If you want to enjoy the benefits of the lower purchase costs, you still need to have a reasonable down payment, and you must be able to qualify for a mortgage. These requirements could mean you have to save and improve your bad credit before you start your fixer-upper search.
Less buyer competition
Many home shoppers are looking for their dream property. They prefer a turn-key house they can personalize with no more than a few coats of paint and some new furniture. They see leaking pipes, loose tiles, and damaged drywall as deal-breakers.
If fewer people want the home, you can potentially make a low offer and still have a good chance of acceptance.
More room for unique modifications
Fixer-uppers often require completely removing and replacing certain features. The scope of these projects gives you opportunities to add new elements to the home. Because you’re already investing in the project, some of these changes won’t add much to the renovation costs.
- Add a skylight during roof repair or replacement;
- Switch to wood floors when replacing tile;
- Install an island during kitchen renovations;
- Opt for a bay window during a window upgrade project.
You can also consider modifications to make the house more efficient. These include:
- Switching to underfloor heating;
- Changing the air conditioning or furnace;
- Adding a pellet stove or other supplementary heating system;
- Installing a tankless water heater.
Fixer-uppers can make sense financially. The average home increases in value by 3% per year. Houses that need repairs often have lower-than-average sale prices, allowing you to target a larger ROI. Renovations can help you build equity in your home quickly. However, you must factor in the costs of upgrades and repairs. Contractor or material bills could cancel any equity gains you hope to make.
Cons of buying a fixer-upper
You also need to keep the drawbacks of fixer-uppers in mind. Every under-priced home will likely have some drawbacks, but you have to decide if they’re severe enough to cancel out the positive aspects and limit your profits.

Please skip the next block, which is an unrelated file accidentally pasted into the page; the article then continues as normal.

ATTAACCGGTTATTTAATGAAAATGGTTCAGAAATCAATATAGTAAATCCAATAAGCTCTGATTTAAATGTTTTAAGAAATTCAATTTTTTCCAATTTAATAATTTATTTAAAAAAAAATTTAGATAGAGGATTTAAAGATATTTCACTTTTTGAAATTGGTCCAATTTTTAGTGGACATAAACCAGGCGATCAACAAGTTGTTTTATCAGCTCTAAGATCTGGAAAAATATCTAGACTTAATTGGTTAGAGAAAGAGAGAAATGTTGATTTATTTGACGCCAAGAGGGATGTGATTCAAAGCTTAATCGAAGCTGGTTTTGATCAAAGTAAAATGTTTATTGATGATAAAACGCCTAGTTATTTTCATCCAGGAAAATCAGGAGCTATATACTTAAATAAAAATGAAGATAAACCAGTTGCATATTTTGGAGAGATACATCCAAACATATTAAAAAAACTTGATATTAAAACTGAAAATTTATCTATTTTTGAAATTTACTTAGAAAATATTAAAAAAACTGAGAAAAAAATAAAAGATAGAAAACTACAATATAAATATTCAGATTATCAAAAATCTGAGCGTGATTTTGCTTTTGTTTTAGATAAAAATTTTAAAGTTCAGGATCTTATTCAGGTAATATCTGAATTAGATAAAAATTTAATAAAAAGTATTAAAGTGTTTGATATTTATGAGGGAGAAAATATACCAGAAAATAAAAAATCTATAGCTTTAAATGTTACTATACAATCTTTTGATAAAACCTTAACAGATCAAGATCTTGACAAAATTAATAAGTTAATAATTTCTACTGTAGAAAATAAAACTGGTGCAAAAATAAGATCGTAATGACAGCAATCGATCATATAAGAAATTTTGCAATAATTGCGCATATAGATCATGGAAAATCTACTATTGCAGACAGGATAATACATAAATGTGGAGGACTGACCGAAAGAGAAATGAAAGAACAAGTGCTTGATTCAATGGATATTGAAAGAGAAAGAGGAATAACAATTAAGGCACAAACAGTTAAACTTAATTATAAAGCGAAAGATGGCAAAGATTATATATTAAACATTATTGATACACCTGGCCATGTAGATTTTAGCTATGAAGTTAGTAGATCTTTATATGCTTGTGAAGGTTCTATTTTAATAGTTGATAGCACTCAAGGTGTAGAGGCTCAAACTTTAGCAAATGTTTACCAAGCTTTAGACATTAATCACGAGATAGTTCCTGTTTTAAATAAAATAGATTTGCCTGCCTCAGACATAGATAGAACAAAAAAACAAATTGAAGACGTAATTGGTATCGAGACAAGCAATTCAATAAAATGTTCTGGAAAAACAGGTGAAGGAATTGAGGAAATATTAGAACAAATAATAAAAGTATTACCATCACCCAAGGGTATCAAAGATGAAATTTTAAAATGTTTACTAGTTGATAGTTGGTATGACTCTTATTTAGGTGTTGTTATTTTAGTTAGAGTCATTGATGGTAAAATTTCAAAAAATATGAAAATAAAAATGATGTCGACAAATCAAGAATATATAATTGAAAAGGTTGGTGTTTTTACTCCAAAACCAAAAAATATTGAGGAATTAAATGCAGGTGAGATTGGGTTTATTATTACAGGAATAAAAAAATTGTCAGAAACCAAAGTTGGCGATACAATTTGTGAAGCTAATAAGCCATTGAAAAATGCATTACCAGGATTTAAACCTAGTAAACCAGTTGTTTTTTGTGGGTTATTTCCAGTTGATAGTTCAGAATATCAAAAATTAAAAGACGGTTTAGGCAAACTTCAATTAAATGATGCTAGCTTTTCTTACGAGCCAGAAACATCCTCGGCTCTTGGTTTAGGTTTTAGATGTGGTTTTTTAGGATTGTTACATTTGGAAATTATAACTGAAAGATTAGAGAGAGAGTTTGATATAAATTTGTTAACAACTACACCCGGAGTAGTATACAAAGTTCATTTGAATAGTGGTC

Renovation costs can add up. According to the contractor search engine Houzz, 31% of renovation projects went over budget in 2019. Once you start these projects, it can be impossible to cancel them. You might end up getting into credit card debt, taking a second mortgage to cover costs, or opening a line of credit.
Most of the time, projects go over budget on fixer-uppers because you or the contractor discover underlying issues, such as structural, electrical, or plumbing problems. Concerns like wood rot in load-bearing supports, exposed or faulty wiring, and leaks in pipes under the floor or behind drywall can cause the price of a project to skyrocket. You need to fix these underlying flaws before you can continue with planned upgrades.
Other unexpected costs can arise if you start a do-it-yourself project and realize that you need professional help to complete it.
Long-term construction and planning
Renovations require careful planning and budgeting. If you are making repairs to the structure of your home or if you need to fix electrical plumbing, HVAC, or floors before you move in, you need to prepare for a lengthy wait. If you continue living in the home during the project, you will be dealing with dust, noise, and limited use of plumbing, lights, or certain rooms.
Is a fixer-upper right for you?
The idea of fixer-uppers and house flipping is attractive. On paper, these properties seem like the perfect way to beat the real estate market. However, renovations and achieving a positive ROI can be challenging. You need to ensure this approach to property investment is right for you.
Here are some considerations.
- You can do some of the work yourself. If you have plumbing, electrical, or carpentry skills, you can limit contractor costs.
- You understand the time commitment. You should have somewhere else to stay during the process or be prepared to live with limited functionality, noise, dust, and other frustrations.
- You have money for unexpected expenses. It pays to have savings so you can handle these surprise costs without creating debt.
- You understand the real estate fundamentals. Understand how to find the median home price in the area and compare your property with others in the neighborhood so you don’t overdo or underdo renovations.
If you understand the drawbacks and can make a plan to account for them, you can potentially save money by purchasing and renovating a fixer-upper.